Militants launch shell on exhibition complex near Damascus - televisionWorld August 20, 15:27
Cardinal Parolin: Dialogue of Roman Catholic and Orthodox Churches to help them feel unitySociety & Culture August 20, 8:27
Polina Dibrova, mother of three, wins Mrs. Russia 2017 beauty pageantSociety & Culture August 20, 4:41
Russian emergencies ministry plane returns from firefighting mission in ArmeniaWorld August 20, 4:39
East Ukraine conflict claimed nearly 3,000 civilian lives — ICRCWorld August 20, 1:56
Renowned Russian filmmaker Andrei Konchalovsky turns 80Society & Culture August 20, 0:48
One of seven injured in Surgut stabbing spree in critical condition — authoritiesSociety & Culture August 19, 23:51
Netanyahu expects to meet with Putin in Sochi on August 23 — Israeli premier’s officeRussian Politics & Diplomacy August 19, 22:47
Surgut attacker is identified as a local resident - investigationSociety & Culture August 19, 14:09
Now rights’ owners can demand suspension of Internet sources, which violate authors’ rights, for a period of court proceedings. Two lost cases will lead to an closure of the resource. The court will decide on a permanent blocking of a Web site.
“Our fundamental aim was to protect rights’ owners from professional pirates without creating serious problems for Web’s users, who may not be familiar with details of the law on authors’ rights and are authorized to use the whole content that is available,” Duma deputy speaker Sergey Zheleznyak said in his Facebook account.
The document will be handed over to the Federation Council, the parliament’s upper house, for further consideration. If it is approved by the Federation Council and the president, the initiative will come in force from May 2015.Internet companies said that the bill allows to close any resource. The widening of the anti-piracy law will provide rights’ owners with tools to pressure Web sites’ owners, a spokesperson for Internet company Rambler&Co. said.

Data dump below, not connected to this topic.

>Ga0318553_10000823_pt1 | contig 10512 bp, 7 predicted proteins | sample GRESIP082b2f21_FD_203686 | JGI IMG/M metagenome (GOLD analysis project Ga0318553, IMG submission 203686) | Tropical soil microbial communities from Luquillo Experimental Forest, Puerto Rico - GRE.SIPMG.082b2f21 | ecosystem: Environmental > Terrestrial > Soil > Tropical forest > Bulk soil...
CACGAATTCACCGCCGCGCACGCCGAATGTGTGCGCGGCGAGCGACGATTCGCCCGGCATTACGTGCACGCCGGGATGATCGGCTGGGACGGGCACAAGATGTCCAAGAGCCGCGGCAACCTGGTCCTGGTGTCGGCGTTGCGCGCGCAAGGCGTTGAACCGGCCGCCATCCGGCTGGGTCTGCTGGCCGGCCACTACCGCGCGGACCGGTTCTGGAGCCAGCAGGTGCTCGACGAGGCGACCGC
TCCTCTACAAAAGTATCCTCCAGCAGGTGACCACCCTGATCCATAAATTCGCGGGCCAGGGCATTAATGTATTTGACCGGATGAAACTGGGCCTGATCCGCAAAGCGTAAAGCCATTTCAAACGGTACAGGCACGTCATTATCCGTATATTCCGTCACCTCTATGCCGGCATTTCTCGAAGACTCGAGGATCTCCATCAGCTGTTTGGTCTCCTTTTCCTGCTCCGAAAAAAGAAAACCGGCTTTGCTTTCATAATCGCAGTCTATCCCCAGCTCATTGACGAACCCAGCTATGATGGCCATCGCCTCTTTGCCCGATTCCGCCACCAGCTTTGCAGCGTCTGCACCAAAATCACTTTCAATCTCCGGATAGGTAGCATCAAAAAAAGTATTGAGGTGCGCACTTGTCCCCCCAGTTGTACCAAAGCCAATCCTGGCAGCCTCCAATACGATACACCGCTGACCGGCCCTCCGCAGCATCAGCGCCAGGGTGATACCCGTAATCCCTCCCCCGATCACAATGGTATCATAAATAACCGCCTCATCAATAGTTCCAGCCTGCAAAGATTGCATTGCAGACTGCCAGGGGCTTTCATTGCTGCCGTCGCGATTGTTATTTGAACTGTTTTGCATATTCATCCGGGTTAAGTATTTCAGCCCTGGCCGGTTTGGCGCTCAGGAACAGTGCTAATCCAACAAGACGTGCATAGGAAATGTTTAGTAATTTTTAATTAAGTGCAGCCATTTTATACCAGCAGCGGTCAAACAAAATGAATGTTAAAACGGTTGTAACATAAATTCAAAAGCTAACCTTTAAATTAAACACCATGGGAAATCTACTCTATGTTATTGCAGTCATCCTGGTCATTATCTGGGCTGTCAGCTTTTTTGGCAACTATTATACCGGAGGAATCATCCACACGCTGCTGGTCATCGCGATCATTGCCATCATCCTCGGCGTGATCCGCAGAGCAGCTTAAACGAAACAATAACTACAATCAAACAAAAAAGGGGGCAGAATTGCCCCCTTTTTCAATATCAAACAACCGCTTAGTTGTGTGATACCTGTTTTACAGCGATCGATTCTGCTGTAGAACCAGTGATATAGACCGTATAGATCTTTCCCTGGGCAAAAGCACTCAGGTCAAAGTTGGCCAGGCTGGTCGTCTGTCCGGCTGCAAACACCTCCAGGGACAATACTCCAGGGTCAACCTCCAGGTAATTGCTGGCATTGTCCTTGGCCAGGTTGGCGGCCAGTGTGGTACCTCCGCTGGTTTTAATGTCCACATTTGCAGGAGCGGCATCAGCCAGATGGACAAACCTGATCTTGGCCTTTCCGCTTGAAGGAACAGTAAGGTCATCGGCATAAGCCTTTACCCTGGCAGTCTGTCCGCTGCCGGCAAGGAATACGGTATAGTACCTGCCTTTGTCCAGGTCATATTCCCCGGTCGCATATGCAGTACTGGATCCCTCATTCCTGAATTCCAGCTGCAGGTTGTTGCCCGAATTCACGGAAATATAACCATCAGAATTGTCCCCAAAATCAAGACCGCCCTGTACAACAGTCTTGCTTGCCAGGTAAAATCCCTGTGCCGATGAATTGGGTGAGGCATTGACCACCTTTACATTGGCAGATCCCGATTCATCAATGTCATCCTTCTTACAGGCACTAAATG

“In case of adoption of the amendments, activities of almost all information intermediaries, furnishing third parties with an opportunity to place content on their web sites, may be terminated upon request of rights’ owners,” the spokesperson said.
The same concerns the introduction of a pre-trial order of disputes. “It protects interests only of one party, the rights’ owner, and deprives other participants of their basic rights, including the one for court protection,” the spokesperson said.
Among the amendments there is an initiative under which a Web site owner must delete during 24 hours any content, rather than limit access to it, upon an electronic request from a rights’ owner.
Stanislav Kozlovsky, executive director at non-commercial partnership Wikimedia RU, said that the expansion of the anti-piracy law on all types of content, excluding pictures, may result in court mistakes in tracking a real intellectual rights owner for disputable materials released in the Internet.
“The law names authors of works who call themselves such until the opposite is proved by court. The notions of the author and the rights’ owner are divided, as the latter can buy from the former rights to use the works. It makes the process of identifying the real owner at court more difficult,” Kozlovsky said.
However, publishing houses and radio stations liked the bill. “The book industry has long been trying to protect rights for books in the same way as in the cinema industry,” Maxim Ryabyko, director of the legal department at the Eksmo publishing house, said.
“We undoubtedly support the amendments; they will allow to fight pirate resources efficiently. Evidently, it will have a positive impact on the whole music industry,” European Media Group’s President Yekaterina Tikhomirova said.